UPDATE: Friend of the blog, Prof. Stephen Bainbridge, a prolific corporate law scholar often cited in Delaware opinions, has linked to this post.

Gomes v. Karnell, C.A. No. 11814-VCMR (Nov. 30, 2016)

An Eckert Seamans associate prepared this overview.

A recent Chancery Court opinion enforced an agreement to arbitrate based on an email exchange.

Background: This matter involves a dispute between three members of an LLC over the validity of an arbitration agreement.  The parties owned multiple business ventures together, including Montex, LLC (“Montex”) and PTT Capital, LLC (“PTT”).  The Montex operating agreement contained a mediation and arbitration clause.  After disagreements arose, the parties’ counsel further memorialized an ADR agreement over email.  Plaintiff’s counsel wrote:

This will memorialize our agreement as to how to move this matter forward.

The parties…agree to mediate all disputes between the three of them related to PTT and Montext. The parties, through counsel, agrees [sic] to use their best efforts to select a mediator by September 11.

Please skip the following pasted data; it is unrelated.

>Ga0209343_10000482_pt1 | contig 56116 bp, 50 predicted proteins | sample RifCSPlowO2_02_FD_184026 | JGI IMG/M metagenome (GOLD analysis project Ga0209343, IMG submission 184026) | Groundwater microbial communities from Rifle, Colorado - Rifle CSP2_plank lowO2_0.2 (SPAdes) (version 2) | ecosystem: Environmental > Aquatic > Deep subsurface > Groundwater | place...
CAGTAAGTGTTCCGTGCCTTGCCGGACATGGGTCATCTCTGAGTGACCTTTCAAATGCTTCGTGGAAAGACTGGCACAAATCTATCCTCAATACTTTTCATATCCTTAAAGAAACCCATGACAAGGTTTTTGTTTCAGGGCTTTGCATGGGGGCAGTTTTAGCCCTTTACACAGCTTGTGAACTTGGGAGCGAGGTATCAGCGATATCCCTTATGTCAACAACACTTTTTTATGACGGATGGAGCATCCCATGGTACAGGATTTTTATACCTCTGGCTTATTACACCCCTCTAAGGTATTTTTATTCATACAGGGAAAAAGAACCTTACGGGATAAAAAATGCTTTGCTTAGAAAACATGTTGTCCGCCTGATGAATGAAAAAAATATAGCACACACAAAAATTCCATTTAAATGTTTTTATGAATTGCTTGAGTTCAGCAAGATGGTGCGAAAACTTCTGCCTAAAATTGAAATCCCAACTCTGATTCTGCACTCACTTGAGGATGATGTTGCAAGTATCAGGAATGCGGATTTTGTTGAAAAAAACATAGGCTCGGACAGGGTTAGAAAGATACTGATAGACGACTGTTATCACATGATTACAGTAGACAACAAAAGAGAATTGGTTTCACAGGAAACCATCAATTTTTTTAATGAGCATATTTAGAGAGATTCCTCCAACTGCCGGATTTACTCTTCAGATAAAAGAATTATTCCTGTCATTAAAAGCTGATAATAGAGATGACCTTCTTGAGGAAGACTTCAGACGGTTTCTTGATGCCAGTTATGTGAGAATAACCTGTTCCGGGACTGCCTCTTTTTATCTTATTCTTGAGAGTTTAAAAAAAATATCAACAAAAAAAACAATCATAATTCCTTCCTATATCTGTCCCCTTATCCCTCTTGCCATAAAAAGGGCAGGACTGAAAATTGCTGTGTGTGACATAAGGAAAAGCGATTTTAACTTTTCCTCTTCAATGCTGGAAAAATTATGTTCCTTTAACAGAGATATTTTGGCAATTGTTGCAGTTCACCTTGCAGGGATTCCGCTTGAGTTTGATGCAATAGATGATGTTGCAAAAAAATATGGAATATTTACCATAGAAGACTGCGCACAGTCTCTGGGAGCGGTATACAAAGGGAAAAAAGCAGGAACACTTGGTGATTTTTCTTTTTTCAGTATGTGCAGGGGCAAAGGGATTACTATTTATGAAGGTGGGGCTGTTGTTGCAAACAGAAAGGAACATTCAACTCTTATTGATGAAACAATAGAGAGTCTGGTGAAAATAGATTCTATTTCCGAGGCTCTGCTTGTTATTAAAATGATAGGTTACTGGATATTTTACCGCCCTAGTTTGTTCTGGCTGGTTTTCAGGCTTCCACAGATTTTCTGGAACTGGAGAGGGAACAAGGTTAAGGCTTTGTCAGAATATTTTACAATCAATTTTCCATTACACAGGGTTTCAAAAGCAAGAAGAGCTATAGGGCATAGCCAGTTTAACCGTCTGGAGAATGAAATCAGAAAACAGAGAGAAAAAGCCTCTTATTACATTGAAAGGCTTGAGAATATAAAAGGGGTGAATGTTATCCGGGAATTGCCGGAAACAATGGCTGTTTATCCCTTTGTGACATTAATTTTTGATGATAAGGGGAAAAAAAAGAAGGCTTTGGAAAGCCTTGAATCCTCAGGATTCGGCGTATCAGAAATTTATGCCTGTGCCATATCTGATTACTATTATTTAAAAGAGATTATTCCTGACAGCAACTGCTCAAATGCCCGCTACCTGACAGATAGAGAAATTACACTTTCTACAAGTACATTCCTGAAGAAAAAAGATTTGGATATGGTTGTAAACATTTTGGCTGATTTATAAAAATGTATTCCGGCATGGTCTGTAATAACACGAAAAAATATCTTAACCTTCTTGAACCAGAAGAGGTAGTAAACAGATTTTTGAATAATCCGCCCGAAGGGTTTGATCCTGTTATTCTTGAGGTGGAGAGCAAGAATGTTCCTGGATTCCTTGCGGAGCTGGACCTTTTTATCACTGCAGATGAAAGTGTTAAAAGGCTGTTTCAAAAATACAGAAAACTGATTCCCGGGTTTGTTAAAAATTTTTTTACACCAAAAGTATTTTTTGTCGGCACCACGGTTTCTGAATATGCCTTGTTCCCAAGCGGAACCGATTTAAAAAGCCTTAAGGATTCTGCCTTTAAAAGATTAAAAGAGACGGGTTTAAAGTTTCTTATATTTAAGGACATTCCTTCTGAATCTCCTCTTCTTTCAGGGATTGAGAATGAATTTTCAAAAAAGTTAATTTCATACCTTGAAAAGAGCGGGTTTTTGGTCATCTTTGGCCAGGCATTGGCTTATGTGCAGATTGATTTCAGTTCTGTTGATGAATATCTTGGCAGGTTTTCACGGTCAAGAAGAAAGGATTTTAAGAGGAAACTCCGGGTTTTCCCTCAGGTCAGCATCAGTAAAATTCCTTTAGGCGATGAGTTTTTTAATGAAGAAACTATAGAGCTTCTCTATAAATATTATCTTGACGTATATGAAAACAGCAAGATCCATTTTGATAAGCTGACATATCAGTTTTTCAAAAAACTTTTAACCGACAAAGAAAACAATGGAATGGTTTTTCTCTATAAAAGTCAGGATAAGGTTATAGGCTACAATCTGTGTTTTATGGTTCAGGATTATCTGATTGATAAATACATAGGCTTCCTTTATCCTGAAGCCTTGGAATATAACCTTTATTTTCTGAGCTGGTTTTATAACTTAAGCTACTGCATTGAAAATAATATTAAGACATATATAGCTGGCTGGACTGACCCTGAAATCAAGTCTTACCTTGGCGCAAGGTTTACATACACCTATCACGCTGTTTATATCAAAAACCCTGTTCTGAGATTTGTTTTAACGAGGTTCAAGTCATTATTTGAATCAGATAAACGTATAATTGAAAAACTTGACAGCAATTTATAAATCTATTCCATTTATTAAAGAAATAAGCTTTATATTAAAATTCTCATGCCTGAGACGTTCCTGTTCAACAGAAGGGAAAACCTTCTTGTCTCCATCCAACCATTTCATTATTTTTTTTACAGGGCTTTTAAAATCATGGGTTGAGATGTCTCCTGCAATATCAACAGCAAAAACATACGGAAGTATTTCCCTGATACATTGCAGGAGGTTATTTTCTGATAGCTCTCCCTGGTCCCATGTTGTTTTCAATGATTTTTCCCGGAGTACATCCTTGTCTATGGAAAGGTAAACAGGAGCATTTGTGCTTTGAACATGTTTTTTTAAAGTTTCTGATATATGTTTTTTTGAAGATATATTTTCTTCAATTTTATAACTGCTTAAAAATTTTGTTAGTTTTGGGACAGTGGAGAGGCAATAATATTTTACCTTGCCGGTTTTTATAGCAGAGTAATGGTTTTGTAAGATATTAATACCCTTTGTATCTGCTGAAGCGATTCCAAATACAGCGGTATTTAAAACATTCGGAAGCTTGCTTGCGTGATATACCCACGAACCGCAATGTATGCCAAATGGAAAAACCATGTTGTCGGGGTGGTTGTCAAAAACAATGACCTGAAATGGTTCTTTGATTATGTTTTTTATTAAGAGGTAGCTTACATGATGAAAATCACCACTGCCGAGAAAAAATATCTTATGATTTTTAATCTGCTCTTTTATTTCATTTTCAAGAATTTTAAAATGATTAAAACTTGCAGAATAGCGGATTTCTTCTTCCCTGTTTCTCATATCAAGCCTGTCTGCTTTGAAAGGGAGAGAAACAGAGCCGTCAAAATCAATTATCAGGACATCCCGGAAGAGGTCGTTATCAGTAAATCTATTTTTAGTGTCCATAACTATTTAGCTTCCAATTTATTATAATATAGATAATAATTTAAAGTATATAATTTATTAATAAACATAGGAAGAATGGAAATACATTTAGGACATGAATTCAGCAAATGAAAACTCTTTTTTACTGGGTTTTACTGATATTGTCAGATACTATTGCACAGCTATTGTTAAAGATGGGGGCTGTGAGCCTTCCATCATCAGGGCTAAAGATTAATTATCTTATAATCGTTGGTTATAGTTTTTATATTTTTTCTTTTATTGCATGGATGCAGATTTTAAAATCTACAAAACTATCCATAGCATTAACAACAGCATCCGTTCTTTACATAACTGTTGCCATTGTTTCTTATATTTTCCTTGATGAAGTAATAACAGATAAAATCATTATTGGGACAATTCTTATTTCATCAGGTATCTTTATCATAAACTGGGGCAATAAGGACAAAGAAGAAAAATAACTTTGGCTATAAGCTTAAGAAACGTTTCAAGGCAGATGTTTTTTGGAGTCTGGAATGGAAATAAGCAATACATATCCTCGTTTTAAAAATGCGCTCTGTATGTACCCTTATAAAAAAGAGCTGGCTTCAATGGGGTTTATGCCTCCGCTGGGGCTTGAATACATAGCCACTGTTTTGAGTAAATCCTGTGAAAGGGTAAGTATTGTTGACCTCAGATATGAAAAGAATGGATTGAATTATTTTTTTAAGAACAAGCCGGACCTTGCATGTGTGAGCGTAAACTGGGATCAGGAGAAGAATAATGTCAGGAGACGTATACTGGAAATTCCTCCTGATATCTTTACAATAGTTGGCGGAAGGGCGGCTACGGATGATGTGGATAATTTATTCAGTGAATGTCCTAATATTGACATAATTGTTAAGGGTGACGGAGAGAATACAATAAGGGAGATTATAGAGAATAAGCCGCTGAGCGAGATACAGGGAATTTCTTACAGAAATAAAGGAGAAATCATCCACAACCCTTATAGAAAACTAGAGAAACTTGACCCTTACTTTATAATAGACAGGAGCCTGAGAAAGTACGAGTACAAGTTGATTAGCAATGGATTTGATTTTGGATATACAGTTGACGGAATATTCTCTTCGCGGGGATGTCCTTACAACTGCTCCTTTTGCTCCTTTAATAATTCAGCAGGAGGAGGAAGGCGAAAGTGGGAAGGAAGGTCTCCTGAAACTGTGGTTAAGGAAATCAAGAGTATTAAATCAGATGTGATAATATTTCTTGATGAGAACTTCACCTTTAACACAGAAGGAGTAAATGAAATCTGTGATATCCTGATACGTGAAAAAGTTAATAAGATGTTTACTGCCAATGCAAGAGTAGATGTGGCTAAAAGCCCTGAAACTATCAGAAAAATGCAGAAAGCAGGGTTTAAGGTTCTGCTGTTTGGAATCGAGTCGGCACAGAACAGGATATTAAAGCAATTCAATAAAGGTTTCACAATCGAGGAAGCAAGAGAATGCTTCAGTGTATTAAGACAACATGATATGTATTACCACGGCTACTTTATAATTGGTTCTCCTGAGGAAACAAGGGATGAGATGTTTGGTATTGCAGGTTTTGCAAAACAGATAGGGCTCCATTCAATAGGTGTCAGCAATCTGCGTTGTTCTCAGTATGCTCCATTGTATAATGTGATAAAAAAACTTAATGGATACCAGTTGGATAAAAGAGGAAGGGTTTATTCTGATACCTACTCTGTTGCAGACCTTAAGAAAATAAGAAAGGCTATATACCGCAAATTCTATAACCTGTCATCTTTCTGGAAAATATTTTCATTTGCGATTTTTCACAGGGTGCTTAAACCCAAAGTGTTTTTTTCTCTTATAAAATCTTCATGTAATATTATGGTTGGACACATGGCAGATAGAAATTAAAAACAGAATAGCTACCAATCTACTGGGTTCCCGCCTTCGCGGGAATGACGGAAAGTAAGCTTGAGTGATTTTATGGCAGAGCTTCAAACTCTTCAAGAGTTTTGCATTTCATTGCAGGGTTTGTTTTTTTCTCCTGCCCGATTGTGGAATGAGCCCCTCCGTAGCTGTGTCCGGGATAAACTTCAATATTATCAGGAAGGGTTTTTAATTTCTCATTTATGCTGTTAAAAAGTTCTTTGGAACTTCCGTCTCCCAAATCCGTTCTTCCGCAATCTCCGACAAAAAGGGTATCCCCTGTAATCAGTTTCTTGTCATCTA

The parties further agree that if an impasse is declared by the mediator, the parties will immediately initiate the binding arbitration process in an effort to resolve these disputes.

Defendants’ counsel responded:

I am happy to call this an agreement on the core point of mediating/arbitrating in lieu of litigation. That said, let’s move on nailing down some particulars, including items already discussed such as location, at the same time we continue to discuss interim and final settlement terms.

Defendants’ counsel reiterated that the parties agreed to mediate and arbitrate in a later email.  Subsequently, Plaintiff’s counsel suggested possible mediators with respect to an ongoing dispute.  The parties selected a mediator, set a mediation date, agreed to the scope of mediation, and engaged in limited discovery.  Shortly thereafter, Plaintiff cancelled the mediation, and later filed suit.